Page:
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Lived Experience of Emergency Health Care Utilization during the COVID-19 Pandemic: A Qualitative Study

Published online by Cambridge University Press:  08 October 2021

Erin Smith*
Affiliation:
Edith Cowan University, School of Medical and Health Sciences, Joondalup, Perth, Western Australia
Michella Hill
Affiliation:
Edith Cowan University, School of Medical and Health Sciences, Joondalup, Perth, Western Australia
Cameron Anderson
Affiliation:
Edith Cowan University, School of Medical and Health Sciences, Joondalup, Perth, Western Australia
Moira Sim
Affiliation:
Edith Cowan University, School of Medical and Health Sciences, Joondalup, Perth, Western Australia
Alecka Miles
Affiliation:
Edith Cowan University, School of Medical and Health Sciences, Joondalup, Perth, Western Australia
David Reid
Affiliation:
Edith Cowan University, School of Medical and Health Sciences, Joondalup, Perth, Western Australia
Brennen Mills
Affiliation:
Edith Cowan University, School of Medical and Health Sciences, Joondalup, Perth, Western Australia
*
Correspondence: Associate Professor Erin Smith, Edith Cowan University, School of Medical and Health Sciences, Joondalup, Perth, Western Australia, E-mail: Erin.Smith@ecu.edu.au

Abstract

Introduction:

As the understanding of health care worker lived experience during coronavirus disease 2019 (COVID-19) grows, the experiences of those utilizing emergency health care services (EHS) during the pandemic are yet to be fully appreciated.

Study Objective:

The objective of this research was to explore lived experience of EHS utilization in Victoria, Australia during the COVID-19 pandemic from March 2020 through March 2021.

Methods:

An explorative qualitative design underpinned by a phenomenological approach was applied. Data were collected through semi-structured, in-depth interviews, which were transcribed verbatim and analyzed using Colaizzi’s approach.

Results:

Qualitative data were collected from 67 participants aged from 32 to 78-years-of-age (average age of 52). Just over one-half of the research participants were male (54%) and three-quarters lived in metropolitan regions (75%). Four key themes emerged from data analysis: (1) Concerns regarding exposure and infection delayed EHS utilization among participants with chronic health conditions; (2) Participants with acute health conditions expressed concern regarding the impact of COVID-19 on their care, but continued to access services as required; (3) Participants caring for people with sensory and developmental disabilities identified unique communication needs during interactions with EHS during the COVID-19 pandemic; communicating with emergency health care workers wearing personal protective equipment (PPE) was identified as a key challenge, with face masks reported as especially problematic for people who are deaf or hard-of-hearing; and (4) Children and older people also experienced communication challenges associated with PPE, and the need for connection with emergency health care workers was important for positive lived experience during interactions with EHS throughout the pandemic.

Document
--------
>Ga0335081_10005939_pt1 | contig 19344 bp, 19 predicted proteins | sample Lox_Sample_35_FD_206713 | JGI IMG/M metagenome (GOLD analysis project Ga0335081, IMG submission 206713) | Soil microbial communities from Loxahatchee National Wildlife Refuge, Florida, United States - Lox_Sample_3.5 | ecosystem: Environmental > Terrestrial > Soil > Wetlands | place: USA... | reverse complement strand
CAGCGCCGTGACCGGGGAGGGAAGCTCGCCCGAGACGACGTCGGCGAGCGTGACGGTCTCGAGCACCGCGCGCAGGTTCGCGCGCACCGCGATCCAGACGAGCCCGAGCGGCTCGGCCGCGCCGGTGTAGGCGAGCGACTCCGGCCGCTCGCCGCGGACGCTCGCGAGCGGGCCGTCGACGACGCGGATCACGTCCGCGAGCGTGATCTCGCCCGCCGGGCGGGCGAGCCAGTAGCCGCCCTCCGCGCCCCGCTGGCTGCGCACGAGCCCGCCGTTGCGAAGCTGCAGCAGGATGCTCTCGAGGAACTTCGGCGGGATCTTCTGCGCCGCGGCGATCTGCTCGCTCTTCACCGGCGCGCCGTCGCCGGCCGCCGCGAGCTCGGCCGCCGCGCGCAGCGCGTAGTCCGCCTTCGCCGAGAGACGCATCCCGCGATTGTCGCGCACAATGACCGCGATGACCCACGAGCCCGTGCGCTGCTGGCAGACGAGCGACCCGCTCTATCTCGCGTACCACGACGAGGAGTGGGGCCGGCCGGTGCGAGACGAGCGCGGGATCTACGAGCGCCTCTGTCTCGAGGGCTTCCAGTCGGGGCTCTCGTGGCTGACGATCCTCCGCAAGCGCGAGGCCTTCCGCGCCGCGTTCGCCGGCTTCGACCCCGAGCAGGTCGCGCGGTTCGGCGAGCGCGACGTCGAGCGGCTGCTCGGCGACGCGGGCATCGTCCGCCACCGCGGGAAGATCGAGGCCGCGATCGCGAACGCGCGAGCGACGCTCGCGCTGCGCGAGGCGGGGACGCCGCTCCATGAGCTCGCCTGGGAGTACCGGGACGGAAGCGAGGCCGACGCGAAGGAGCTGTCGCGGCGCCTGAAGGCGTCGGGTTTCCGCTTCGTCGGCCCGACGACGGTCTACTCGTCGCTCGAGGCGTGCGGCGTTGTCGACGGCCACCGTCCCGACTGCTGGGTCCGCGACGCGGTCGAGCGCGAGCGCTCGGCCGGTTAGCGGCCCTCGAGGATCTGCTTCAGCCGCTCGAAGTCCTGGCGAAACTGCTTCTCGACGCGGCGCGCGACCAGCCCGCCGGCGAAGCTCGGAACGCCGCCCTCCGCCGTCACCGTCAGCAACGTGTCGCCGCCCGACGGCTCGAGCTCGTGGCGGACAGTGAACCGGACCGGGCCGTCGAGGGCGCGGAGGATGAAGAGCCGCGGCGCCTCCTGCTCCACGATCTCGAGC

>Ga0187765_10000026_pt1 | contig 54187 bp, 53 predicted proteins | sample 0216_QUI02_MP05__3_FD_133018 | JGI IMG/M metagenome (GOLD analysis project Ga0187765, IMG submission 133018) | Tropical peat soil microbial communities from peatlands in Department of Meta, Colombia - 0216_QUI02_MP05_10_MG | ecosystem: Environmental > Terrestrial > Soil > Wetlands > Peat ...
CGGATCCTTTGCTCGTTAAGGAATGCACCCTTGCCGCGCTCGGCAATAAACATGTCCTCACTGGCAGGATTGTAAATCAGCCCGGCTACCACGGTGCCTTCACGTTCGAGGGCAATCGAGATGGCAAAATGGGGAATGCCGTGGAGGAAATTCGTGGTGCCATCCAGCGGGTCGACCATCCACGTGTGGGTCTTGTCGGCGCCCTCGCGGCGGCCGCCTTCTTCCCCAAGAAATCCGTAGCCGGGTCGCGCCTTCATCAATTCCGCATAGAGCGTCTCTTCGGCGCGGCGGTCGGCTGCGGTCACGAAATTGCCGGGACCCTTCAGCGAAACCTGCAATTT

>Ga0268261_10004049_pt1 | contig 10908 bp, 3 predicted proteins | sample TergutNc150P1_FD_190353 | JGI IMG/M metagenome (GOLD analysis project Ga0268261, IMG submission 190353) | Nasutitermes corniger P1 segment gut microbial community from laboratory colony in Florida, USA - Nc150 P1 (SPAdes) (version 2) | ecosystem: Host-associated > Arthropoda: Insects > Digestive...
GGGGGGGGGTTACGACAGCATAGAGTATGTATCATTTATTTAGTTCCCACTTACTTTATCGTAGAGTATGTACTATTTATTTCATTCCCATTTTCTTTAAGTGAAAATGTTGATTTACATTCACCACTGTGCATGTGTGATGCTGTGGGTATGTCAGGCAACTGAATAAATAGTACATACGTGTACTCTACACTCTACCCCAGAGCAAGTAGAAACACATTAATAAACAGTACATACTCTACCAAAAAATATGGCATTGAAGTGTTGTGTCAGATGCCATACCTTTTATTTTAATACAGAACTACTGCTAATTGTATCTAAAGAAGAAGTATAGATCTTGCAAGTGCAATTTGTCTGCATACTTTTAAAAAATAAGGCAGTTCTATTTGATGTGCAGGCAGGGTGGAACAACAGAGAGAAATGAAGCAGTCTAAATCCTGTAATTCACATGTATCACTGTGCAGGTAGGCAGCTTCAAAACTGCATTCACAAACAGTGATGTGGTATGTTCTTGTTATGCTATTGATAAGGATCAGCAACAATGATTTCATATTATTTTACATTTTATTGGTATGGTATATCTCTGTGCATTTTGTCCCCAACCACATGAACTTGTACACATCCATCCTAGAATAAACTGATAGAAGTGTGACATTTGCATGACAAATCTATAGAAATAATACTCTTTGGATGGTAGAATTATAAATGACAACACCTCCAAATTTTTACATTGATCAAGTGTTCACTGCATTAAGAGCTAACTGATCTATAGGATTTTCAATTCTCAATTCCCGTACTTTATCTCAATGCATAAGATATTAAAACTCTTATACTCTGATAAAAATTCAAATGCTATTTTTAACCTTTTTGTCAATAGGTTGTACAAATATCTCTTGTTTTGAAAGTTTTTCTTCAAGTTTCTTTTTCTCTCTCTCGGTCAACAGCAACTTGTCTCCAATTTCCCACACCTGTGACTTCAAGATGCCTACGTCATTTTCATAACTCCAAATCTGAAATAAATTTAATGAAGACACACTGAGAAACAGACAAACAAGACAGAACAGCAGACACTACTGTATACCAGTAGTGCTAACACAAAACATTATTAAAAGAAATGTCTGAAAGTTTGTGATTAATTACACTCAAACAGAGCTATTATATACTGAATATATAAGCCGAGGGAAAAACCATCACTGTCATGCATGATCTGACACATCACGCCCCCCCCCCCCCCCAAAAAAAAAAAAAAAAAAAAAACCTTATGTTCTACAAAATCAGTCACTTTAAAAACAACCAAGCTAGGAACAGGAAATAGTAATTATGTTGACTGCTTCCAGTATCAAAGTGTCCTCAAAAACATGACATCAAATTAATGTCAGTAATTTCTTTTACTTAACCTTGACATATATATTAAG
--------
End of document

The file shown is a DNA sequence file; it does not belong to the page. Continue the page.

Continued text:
Conclusion:

This research provides an important insight into the lived experience of EHS utilization during the COVID-19 pandemic, a perspective currently lacking in the published peer-reviewed literature.

Type
Original Research
Copyright
© The Author(s), 2021. Published by Cambridge University Press on behalf of the World Association for Disaster and Emergency Medicine

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